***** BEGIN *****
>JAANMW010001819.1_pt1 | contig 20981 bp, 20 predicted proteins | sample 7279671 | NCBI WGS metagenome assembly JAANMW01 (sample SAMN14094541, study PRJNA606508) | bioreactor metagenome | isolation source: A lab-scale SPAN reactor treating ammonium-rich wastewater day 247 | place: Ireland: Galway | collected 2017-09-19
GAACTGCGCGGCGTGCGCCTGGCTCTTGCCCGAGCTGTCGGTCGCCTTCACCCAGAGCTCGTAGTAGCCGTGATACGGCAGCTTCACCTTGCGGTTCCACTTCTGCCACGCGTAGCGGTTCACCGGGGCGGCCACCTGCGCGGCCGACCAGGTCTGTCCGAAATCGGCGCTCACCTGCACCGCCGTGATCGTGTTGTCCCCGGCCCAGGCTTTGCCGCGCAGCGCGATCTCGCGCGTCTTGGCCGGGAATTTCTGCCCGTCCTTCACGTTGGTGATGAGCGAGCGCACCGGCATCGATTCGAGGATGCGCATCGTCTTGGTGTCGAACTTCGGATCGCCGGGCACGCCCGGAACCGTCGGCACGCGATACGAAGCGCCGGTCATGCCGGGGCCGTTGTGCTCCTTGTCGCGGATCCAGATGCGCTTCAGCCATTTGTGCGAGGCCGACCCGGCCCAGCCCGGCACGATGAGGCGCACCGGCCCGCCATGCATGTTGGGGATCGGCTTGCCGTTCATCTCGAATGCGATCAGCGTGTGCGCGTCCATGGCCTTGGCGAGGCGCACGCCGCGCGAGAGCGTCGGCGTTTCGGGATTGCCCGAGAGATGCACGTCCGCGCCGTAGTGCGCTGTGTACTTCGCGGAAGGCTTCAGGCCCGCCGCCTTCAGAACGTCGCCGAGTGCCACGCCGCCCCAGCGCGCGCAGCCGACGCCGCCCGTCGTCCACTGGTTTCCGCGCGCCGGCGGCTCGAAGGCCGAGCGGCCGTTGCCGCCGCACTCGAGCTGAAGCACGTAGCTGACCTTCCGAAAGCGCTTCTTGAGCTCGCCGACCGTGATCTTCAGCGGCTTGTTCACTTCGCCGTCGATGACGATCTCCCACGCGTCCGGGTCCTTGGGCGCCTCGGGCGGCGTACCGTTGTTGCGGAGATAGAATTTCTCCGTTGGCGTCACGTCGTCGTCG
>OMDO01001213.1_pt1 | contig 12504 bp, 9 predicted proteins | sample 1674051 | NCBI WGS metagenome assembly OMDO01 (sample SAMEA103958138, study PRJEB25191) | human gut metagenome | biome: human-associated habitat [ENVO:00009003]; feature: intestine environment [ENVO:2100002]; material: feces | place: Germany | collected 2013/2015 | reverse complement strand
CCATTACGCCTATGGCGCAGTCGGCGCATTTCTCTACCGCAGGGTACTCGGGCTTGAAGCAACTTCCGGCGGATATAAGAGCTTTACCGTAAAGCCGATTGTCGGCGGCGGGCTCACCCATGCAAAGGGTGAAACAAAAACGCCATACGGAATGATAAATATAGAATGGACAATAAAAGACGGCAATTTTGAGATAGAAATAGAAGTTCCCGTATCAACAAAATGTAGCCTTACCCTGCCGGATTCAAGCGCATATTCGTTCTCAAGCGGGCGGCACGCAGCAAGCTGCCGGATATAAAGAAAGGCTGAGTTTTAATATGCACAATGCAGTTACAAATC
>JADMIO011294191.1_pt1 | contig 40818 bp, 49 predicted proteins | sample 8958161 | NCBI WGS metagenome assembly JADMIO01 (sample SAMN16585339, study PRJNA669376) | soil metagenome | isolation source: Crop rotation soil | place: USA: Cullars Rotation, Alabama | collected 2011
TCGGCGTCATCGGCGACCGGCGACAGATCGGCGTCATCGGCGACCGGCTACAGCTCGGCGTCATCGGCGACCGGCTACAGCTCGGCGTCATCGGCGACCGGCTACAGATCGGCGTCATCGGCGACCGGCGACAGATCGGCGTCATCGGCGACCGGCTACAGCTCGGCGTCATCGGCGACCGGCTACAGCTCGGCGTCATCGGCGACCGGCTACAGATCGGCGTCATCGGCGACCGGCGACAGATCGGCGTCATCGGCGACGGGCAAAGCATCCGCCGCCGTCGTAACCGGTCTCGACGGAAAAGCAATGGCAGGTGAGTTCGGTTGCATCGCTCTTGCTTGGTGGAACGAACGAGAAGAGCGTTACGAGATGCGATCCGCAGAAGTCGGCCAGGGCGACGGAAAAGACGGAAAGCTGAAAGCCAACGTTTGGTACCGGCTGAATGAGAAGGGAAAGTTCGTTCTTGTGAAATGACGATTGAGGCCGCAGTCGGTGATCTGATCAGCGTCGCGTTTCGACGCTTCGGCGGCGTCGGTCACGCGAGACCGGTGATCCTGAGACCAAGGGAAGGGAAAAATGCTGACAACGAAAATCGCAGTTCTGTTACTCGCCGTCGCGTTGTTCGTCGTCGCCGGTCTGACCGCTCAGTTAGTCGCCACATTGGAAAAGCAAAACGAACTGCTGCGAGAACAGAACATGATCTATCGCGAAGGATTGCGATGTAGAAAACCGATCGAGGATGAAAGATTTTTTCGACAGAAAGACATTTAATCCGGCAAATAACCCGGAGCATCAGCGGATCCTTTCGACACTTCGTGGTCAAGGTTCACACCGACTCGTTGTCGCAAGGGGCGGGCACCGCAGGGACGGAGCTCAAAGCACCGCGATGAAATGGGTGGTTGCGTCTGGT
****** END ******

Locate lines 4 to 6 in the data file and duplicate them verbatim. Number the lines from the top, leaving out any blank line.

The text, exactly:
CCATTACGCCTATGGCGCAGTCGGCGCATTTCTCTACCGCAGGGTACTCGGGCTTGAAGCAACTTCCGGCGGATATAAGAGCTTTACCGTAAAGCCGATTGTCGGCGGCGGGCTCACCCATGCAAAGGGTGAAACAAAAACGCCATACGGAATGATAAATATAGAATGGACAATAAAAGACGGCAATTTTGAGATAGAAATAGAAGTTCCCGTATCAACAAAATGTAGCCTTACCCTGCCGGATTCAAGCGCATATTCGTTCTCAAGCGGGCGGCACGCAGCAAGCTGCCGGATATAAAGAAAGGCTGAGTTTTAATATGCACAATGCAGTTACAAATC
>JADMIO011294191.1_pt1 | contig 40818 bp, 49 predicted proteins | sample 8958161 | NCBI WGS metagenome assembly JADMIO01 (sample SAMN16585339, study PRJNA669376) | soil metagenome | isolation source: Crop rotation soil | place: USA: Cullars Rotation, Alabama | collected 2011
TCGGCGTCATCGGCGACCGGCGACAGATCGGCGTCATCGGCGACCGGCTACAGCTCGGCGTCATCGGCGACCGGCTACAGCTCGGCGTCATCGGCGACCGGCTACAGATCGGCGTCATCGGCGACCGGCGACAGATCGGCGTCATCGGCGACCGGCTACAGCTCGGCGTCATCGGCGACCGGCTACAGCTCGGCGTCATCGGCGACCGGCTACAGATCGGCGTCATCGGCGACCGGCGACAGATCGGCGTCATCGGCGACGGGCAAAGCATCCGCCGCCGTCGTAACCGGTCTCGACGGAAAAGCAATGGCAGGTGAGTTCGGTTGCATCGCTCTTGCTTGGTGGAACGAACGAGAAGAGCGTTACGAGATGCGATCCGCAGAAGTCGGCCAGGGCGACGGAAAAGACGGAAAGCTGAAAGCCAACGTTTGGTACCGGCTGAATGAGAAGGGAAAGTTCGTTCTTGTGAAATGACGATTGAGGCCGCAGTCGGTGATCTGATCAGCGTCGCGTTTCGACGCTTCGGCGGCGTCGGTCACGCGAGACCGGTGATCCTGAGACCAAGGGAAGGGAAAAATGCTGACAACGAAAATCGCAGTTCTGTTACTCGCCGTCGCGTTGTTCGTCGTCGCCGGTCTGACCGCTCAGTTAGTCGCCACATTGGAAAAGCAAAACGAACTGCTGCGAGAACAGAACATGATCTATCGCGAAGGATTGCGATGTAGAAAACCGATCGAGGATGAAAGATTTTTTCGACAGAAAGACATTTAATCCGGCAAATAACCCGGAGCATCAGCGGATCCTTTCGACACTTCGTGGTCAAGGTTCACACCGACTCGTTGTCGCAAGGGGCGGGCACCGCAGGGACGGAGCTCAAAGCACCGCGATGAAATGGGTGGTTGCGTCTGGT